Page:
The Congressional Budget Office published this week its annual Long-Term Budget Outlook presenting its projections of what federal deficits, debt, spending, and revenues would be for the next 30 years if current laws governing taxes and spending generally did not change. Federal deficits are projected to increase from 5% of gross GDP in 2030 to 13% by 2050. The projected budget deficits would boost federal debt to 104% of GDP in 2021, to 107% of GDP – the highest in US history – in 2023, and to a whopping 195% of GDP by 2050.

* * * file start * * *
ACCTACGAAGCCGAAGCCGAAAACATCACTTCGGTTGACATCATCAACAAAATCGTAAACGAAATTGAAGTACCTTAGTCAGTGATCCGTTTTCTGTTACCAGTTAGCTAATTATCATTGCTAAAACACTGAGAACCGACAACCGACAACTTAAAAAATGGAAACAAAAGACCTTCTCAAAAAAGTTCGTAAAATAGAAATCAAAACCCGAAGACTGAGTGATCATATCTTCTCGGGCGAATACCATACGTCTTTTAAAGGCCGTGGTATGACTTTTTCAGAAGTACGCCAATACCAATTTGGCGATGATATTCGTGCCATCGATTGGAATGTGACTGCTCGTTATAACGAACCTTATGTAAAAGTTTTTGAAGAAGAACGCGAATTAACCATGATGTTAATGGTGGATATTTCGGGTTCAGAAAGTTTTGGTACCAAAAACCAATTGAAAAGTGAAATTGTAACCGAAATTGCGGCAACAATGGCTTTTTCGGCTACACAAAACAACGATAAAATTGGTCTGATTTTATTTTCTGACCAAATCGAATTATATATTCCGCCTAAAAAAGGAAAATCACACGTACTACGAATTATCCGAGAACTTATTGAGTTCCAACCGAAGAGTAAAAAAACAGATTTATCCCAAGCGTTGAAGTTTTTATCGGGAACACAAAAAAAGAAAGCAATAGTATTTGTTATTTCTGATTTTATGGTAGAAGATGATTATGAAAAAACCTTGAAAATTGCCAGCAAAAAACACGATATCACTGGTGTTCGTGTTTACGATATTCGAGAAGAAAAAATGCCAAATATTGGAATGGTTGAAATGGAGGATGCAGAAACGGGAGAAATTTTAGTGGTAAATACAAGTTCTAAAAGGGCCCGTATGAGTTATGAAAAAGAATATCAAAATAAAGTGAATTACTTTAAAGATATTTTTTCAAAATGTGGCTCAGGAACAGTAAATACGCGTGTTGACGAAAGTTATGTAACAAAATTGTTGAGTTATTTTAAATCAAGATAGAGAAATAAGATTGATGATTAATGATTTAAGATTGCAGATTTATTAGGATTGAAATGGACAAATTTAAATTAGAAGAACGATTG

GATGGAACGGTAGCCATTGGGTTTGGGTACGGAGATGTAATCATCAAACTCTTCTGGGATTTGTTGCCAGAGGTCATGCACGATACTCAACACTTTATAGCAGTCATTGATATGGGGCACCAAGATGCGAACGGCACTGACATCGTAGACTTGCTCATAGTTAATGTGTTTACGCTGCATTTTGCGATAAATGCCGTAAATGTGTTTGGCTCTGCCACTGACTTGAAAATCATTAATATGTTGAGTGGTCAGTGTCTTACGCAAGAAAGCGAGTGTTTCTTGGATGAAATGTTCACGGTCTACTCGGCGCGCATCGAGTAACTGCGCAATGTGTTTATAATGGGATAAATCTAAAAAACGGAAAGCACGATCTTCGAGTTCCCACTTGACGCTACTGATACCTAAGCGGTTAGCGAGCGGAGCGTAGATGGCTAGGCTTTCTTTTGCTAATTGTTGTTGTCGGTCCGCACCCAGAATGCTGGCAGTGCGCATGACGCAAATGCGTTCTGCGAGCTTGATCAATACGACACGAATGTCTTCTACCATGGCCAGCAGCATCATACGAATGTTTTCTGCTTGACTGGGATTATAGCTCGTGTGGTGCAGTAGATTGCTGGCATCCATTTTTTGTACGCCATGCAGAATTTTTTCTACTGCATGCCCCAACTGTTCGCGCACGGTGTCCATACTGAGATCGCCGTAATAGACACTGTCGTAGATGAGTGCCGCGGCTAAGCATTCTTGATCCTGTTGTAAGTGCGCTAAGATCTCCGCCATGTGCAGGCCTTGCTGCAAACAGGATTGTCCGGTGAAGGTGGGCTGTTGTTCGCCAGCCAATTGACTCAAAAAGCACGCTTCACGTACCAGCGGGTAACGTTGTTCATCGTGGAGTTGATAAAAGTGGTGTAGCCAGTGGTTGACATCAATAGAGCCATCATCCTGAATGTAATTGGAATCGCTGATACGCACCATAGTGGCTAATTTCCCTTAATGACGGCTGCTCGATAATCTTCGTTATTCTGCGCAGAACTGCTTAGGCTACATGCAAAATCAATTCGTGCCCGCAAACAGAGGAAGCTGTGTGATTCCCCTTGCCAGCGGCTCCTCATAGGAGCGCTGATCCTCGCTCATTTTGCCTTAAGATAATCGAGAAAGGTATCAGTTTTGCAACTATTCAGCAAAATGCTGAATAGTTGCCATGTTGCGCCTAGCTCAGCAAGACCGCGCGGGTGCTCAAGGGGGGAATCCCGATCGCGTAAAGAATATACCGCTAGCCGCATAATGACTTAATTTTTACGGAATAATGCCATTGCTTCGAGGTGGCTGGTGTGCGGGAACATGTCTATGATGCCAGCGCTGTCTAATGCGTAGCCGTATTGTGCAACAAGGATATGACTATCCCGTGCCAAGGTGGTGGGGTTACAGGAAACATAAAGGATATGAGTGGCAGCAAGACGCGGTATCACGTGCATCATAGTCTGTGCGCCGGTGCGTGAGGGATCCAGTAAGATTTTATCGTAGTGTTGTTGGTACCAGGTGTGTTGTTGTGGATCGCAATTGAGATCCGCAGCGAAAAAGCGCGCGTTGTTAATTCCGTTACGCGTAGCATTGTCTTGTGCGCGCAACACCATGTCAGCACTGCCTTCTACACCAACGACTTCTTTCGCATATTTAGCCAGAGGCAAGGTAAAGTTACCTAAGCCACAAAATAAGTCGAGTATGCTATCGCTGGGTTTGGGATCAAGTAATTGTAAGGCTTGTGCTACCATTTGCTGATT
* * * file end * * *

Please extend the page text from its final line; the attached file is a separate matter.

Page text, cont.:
The GCC countries have been hit hard by the most severe macroeconomic shock in their history as independent nations. The collapse of oil prices earlier this year dealt a heavy blow to oil exporters all around the world. While some of the GCC countries are among the most wealthy nations on earth, the oil crisis caused their fiscal balances and their current accounts to deteriorate sharply in the face of the twin oil shock and demand crisis provoked by the coronavirus. Beyond some common features, there are disparities in terms of resilience to the crisis and capacity to deal with its consequences. Leaving appart the special case of Dubai and to some extent Bahrain, the GCC governments must accelerate their efforts to transform their economies.